Something About Those Ducks! Waterfowl Seasons Opening Soon


Something About Those Ducks! Waterfowl Seasons Opening Soon

When my father returned home to Southeast Missouri after WWII, he and two other buddies bought 40 acre parcels each for duck hunting. The area was then known as Ten Mile Pond, which is now a state owned waterfowl management hunting area. Back then this area attracted thousands of ducks and geese. It was an excellent waterfowl area and still is. At about 8 years old, this is where my brother and I got our initiation into duck hunting. Dad built an enclosed duck blind that was more like a small cabin. It had a big swing open shooting window, a long bench for resting, and a cooking area on the far end. The adobe cooking grill kept the blind toasty warm. The boat was stored under the blind when hunting.

Dad used dynamite to blast a giant hole out front to collect water. The edges of the pond was sowed in milo sorghum to attract the ducks. Water and food made for the right mixture. The blind could easily handle 3-4 hunters secure and comfy during nasty winter duck weather. I haven’t duck hunted for years now on my deer hunting property. For us it has been a matter of priorities of managing 600 acres for whitetails, wild turkey and small game. State biologists say the wild pigs are a scant couple miles north of us. We’re ready for them, I think. We’ll see.

There are three natural water holding duck ponds on the place. We’re probably fifty miles east of the main Mississippi River waterfowl flyway, but some years the ducks and sometimes geese, wander our way. There are always resident wood ducks around every season in the adjacent swamp, but seeing flocks of mallard greenheads is a true bonus. This may be the year to buy a duck stamp.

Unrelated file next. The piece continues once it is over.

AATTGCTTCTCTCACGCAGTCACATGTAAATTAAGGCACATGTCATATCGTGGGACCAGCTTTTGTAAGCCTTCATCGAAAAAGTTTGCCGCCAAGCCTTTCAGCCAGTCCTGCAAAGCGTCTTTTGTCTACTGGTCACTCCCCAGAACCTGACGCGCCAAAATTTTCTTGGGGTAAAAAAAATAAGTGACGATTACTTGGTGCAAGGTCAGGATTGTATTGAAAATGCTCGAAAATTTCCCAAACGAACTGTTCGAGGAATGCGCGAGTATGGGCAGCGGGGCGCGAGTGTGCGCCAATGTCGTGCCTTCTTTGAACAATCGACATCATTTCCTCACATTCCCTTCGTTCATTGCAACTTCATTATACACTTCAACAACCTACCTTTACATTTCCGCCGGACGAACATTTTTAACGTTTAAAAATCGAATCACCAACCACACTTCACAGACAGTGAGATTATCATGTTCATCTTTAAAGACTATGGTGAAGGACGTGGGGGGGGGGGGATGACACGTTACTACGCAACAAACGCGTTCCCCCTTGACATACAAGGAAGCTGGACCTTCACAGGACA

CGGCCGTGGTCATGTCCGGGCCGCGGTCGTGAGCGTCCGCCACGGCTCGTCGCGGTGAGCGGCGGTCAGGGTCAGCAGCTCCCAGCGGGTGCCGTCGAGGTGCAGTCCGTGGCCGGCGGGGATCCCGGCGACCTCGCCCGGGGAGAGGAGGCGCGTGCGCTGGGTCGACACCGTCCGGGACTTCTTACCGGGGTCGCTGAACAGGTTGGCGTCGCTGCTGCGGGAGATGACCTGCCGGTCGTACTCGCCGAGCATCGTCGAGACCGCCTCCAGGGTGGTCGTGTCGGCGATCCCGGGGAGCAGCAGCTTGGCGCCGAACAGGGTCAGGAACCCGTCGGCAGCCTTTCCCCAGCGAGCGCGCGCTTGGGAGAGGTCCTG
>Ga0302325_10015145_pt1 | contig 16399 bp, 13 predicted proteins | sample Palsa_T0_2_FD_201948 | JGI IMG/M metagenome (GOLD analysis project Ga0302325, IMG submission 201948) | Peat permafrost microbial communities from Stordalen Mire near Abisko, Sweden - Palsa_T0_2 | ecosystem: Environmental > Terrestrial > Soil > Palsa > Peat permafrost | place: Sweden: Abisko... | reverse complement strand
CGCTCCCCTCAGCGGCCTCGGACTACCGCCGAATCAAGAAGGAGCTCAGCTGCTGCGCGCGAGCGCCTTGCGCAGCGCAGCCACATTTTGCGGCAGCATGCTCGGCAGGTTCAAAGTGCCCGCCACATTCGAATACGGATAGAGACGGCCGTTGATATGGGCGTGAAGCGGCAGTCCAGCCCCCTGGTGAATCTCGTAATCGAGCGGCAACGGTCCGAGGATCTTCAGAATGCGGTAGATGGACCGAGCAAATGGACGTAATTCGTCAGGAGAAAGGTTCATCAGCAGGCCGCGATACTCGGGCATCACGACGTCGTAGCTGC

A couple of the ponds have high grass, cottontails, and other natural structures available around their perimeter to craft a hunting blind of sorts. At least one can fashion a manmade screen to hide behind. These can be constructed in a variety of places around the ponds to favor the best shooting conditions. Throwing out some food seed would be a good bet, too. With preparation, readiness to duck hunt can be initiated. Ironically, these duck blinds could also provide pond level deer blinds for animals slipping in to drink. Hoping the winter conditions produce flocks of ducks our way, I’ll be ready to try to snap shoot a few of them. Dad would be proud of the effort.

Avatar Author ID 67 - 1175912556

Award winning outdoor writer/photographer since 1978. Over 3000 articles and columns published nationally. Field & Stream Hero of Conservation in 2007. Fields of writing includes hunting most game in American, Canada, and Europe, fishing fresh and saltwater, destination travel, product reviews, industry consulting, and conservation issues. Currently VP at largest community college in Mississippi in economic development and workforce training with 40 years of experience in Higher Education. BS-MS in wildlife sciences from MO. University, and then a PhD in Industrial Psychology. Married with two children and Molly the Schnoodle.

Read More